Presentation on theme: "Chapter 2 The Recording Process Prepared by Chih-Liang Julian Liu Department of Industrial and Business Management Chang Gung University."— Presentation transcript:
Chapter 2 The Recording Process Prepared by Chih-Liang Julian Liu Department of Industrial and Business Management Chang Gung University
Chapter 2 The Recording Process Learning Objectives After studying this chapter, you should be able to:  Explain what an account ( 帳戶 ) is and how it helps in the recording process ( 記錄程序 ).  Define debits ( 借方 ) and credits ( 貸方 ) and explain their use in recording business transactions.  Identify the basic steps in the recording process.  Explain what a journal ( 日記簿 ) is and how it helps in the recording process.
Chapter 2 The Recording Process Learning Objectives  Explain what a ledger ( 分類帳 ) is and how it helps in the recording process.  Explain what posting ( 過帳 ) is and how it helps in the recording process.  Prepare a trial balance ( 試算表 ) and explain its purposes.
Preview of Chapter 2
Record of increases and decreases in a specific asset, liability, equity, revenue, or expense item. Debit = “Left” Credit = “Right” Account An account can be illustrated in a T- account form. ( 帳戶；會計科目 ) The Account ( 帳戶；會計科目 )
Debit (left) and credit (right) are directional signals. They indicate which side of a T account a number will be recorded on. Entering an amount on the left side of an account (debiting the account; 借記該帳戶 ) Making an entry on the right side is crediting the account ( 貸記該帳戶 ) Debit (Dr.) and Credit (Cr.) ( 帳戶；會計科目 ) The Account ( 帳戶；會計科目 )
If Debit amounts are greater than Credit amounts, the account will have a debit balance. $10,000Transaction #2$3,000 $15,000 8,000Transaction #3 Balance Transaction #1 Debits and Credits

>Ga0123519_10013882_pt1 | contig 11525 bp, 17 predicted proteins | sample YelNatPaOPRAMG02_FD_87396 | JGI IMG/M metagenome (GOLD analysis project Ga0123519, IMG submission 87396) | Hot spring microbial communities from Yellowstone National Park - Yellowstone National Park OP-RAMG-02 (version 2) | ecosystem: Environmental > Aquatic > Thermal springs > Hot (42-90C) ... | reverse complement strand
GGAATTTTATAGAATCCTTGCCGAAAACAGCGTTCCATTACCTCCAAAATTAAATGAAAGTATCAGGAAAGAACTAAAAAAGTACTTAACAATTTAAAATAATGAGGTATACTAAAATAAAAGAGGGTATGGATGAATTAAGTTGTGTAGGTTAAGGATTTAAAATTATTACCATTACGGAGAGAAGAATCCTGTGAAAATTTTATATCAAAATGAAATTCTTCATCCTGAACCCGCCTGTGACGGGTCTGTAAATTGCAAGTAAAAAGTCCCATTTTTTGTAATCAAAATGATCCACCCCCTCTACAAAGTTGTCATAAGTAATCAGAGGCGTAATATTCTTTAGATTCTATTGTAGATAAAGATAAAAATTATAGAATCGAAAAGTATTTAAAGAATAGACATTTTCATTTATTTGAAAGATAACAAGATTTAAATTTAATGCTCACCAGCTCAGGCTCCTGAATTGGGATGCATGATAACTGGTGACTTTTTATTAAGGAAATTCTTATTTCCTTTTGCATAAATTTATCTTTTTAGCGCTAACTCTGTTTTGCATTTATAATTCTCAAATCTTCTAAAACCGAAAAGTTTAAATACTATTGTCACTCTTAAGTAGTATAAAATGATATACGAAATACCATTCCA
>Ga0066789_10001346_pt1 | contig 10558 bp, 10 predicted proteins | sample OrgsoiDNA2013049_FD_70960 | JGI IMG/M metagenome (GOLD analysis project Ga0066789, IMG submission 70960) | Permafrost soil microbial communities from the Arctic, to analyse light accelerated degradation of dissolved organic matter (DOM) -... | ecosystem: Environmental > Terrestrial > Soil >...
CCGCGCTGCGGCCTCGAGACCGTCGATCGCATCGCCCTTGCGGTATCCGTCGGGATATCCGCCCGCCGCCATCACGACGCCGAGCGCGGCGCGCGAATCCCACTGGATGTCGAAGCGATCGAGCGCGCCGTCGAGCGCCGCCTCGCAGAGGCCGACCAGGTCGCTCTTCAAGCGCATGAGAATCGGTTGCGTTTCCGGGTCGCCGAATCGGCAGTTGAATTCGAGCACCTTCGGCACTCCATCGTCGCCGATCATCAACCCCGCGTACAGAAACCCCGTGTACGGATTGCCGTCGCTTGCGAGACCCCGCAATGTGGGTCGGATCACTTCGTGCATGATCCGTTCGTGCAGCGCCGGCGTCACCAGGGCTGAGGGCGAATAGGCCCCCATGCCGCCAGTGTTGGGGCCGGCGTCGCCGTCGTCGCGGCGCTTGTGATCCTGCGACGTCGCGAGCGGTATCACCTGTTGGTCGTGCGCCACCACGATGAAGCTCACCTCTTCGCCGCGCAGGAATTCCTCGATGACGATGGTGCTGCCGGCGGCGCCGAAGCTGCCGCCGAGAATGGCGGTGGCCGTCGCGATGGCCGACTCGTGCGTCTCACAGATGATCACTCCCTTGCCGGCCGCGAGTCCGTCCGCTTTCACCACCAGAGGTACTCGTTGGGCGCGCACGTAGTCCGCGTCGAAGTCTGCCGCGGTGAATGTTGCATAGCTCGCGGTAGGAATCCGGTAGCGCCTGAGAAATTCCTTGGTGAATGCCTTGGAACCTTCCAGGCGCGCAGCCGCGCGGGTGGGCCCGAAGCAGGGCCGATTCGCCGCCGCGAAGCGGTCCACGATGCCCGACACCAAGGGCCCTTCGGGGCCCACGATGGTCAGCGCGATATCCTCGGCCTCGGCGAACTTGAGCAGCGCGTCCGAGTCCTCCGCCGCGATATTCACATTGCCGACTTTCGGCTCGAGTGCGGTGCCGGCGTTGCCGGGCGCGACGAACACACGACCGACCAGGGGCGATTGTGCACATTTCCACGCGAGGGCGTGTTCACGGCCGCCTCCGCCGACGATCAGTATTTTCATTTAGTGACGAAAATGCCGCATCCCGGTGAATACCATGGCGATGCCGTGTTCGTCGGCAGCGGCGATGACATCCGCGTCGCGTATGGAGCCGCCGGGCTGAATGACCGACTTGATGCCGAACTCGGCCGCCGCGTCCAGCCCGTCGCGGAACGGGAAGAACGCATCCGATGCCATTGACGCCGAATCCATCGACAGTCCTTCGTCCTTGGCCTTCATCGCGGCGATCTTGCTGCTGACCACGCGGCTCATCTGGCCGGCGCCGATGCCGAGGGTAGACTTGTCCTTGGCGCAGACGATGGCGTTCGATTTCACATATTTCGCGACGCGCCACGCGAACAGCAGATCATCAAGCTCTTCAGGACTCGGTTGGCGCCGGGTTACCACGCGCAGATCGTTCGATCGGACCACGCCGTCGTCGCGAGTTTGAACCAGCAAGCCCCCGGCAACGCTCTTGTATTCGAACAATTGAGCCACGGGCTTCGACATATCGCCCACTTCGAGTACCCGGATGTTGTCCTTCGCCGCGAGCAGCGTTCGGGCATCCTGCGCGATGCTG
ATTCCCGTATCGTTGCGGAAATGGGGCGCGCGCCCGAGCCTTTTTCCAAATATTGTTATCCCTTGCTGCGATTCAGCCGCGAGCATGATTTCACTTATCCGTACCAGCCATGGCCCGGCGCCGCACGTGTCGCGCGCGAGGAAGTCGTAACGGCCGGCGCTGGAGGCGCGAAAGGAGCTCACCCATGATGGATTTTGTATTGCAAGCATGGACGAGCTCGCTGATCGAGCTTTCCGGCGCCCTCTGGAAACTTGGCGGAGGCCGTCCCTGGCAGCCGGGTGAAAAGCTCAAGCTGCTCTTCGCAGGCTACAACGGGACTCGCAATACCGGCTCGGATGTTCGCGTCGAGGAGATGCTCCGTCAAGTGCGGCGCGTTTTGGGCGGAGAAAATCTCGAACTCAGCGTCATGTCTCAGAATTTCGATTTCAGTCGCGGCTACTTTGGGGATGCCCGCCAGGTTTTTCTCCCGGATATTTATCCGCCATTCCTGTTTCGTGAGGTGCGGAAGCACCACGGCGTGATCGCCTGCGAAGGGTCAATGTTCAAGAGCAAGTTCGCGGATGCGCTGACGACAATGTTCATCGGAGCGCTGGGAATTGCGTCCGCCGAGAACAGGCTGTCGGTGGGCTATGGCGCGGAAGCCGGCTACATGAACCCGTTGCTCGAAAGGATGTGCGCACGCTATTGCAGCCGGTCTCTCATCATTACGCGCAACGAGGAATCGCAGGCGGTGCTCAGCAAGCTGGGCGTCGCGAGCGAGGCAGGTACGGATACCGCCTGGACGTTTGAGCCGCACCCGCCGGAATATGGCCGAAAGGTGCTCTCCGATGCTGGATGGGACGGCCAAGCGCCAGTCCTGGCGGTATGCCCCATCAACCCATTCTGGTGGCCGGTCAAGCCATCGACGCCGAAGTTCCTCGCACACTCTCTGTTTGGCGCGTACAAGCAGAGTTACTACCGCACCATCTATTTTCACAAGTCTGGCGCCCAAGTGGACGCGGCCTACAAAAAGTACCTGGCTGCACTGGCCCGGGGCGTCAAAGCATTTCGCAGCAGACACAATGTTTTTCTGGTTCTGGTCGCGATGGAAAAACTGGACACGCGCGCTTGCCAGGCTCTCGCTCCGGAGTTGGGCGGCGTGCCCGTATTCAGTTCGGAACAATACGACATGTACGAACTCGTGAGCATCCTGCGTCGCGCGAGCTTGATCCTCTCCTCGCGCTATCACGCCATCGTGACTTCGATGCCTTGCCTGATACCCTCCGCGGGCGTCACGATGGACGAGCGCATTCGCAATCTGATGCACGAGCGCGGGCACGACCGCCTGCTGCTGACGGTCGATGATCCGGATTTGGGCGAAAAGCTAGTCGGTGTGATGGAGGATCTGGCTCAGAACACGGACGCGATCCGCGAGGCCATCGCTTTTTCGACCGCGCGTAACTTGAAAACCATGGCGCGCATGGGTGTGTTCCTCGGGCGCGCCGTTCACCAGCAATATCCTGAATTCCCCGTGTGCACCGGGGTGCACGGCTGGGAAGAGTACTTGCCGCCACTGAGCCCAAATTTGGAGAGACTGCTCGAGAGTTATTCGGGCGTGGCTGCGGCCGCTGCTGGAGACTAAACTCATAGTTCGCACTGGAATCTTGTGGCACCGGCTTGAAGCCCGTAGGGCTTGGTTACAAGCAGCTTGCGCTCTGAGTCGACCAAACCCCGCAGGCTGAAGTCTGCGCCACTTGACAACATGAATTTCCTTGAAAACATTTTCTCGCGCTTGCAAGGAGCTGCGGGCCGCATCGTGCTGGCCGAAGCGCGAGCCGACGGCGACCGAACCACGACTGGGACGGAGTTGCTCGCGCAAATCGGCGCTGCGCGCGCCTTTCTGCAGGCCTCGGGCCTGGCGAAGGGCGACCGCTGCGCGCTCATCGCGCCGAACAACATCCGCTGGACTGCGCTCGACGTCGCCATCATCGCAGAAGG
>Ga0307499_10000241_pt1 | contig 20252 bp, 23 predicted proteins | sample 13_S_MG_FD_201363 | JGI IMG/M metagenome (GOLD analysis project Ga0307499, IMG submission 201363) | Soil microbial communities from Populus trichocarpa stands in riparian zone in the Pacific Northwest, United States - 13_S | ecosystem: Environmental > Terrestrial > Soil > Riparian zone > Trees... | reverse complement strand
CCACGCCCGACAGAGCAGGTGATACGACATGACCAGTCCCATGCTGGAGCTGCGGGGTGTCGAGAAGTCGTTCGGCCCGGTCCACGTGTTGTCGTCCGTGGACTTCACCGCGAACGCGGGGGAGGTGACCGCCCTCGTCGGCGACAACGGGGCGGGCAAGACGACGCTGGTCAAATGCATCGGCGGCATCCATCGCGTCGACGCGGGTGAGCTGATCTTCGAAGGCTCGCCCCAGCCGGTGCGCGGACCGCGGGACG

Debits on the left and credits on the right are an accounting rule. The rule applies to all accounts. Cash $15,000 7,000 1,200 1,500 1,700 1,300 $8,050 Cash (Debits)(Credits) 15,000 1,200 1, ,000 1, ,300 Balance 8,050 Debits and Credits (Cont.)
$10,000Transaction #2$3,000 Balance Transaction #1 $1,000 8,000Transaction #3 If Debit amounts are less than Credit amounts, the account will have a credit balance. Debits and Credits (Cont.)
Debit balance ( 借餘 ) Credit balance( 貸餘 ) Account Name (Debits)(Credits) Account Name (Debits)(Credits) Debit balance Credit balance >< Debits and Credits (Cont.)
Assets - Debits should exceed credits. Liabilities – Credits should exceed debits. Normal balance is on the increase side. Debits and Credits (Cont.)
Equity – Credits should exceed debits. Debits and Credits (Cont.)
Issuance of share capital, retained earnings and revenues increase equity (credit). Debits and Credits (Cont.)
Dividends and Expenses have the opposite effect: decrease equity (debit). Debits and Credits (Cont.)
Normal Balance Credit Normal Balance Debit Debit/Credit Rules
Income Statement = + - AssetLiabilityEquityRevenueExpense Debit Credit Debit/Credit Rules (Cont.) Statement of Financial Position
Debits: a.increase both assets and liabilities. b.decrease both assets and liabilities. c.increase assets and decrease liabilities. d.decrease assets and increase liabilities. Debit/Credit Rules Question
Accounts that normally have debit balances are: a.assets, expenses, and revenues. b.assets, expenses, and equity. c.assets, liabilities, and dividends. d.assets, dividends, and expenses. Debit/Credit Rules Question
Equity Relationships Illustration 2-11
Illustration 2-12 Summary of Debit/Credit Rules Relationship among the assets, liabilities and equity of a business: The equation must be in balance after every transaction. For every Debit there must be a Credit.
Double-entry Double-entry system ( 複式簿記制度 ) Each transaction must affect two or more accounts to keep the basic accounting equation in balance. Recording done by debiting at least one account and crediting another. must equal The sum of all the debits must equal the sum of the credits. This system is much more efficient than procedure used in Chapter 1. Debit and Credit Procedure
Business documents ( 交易憑証 ),, such as a sales slip, a check, a bill, or a cash register tape, provide evidence of the transaction. Illustration 2-13 Analyze each transactionEnter transaction in a journal Transfer journal information to ledger accounts Steps in the Recording Process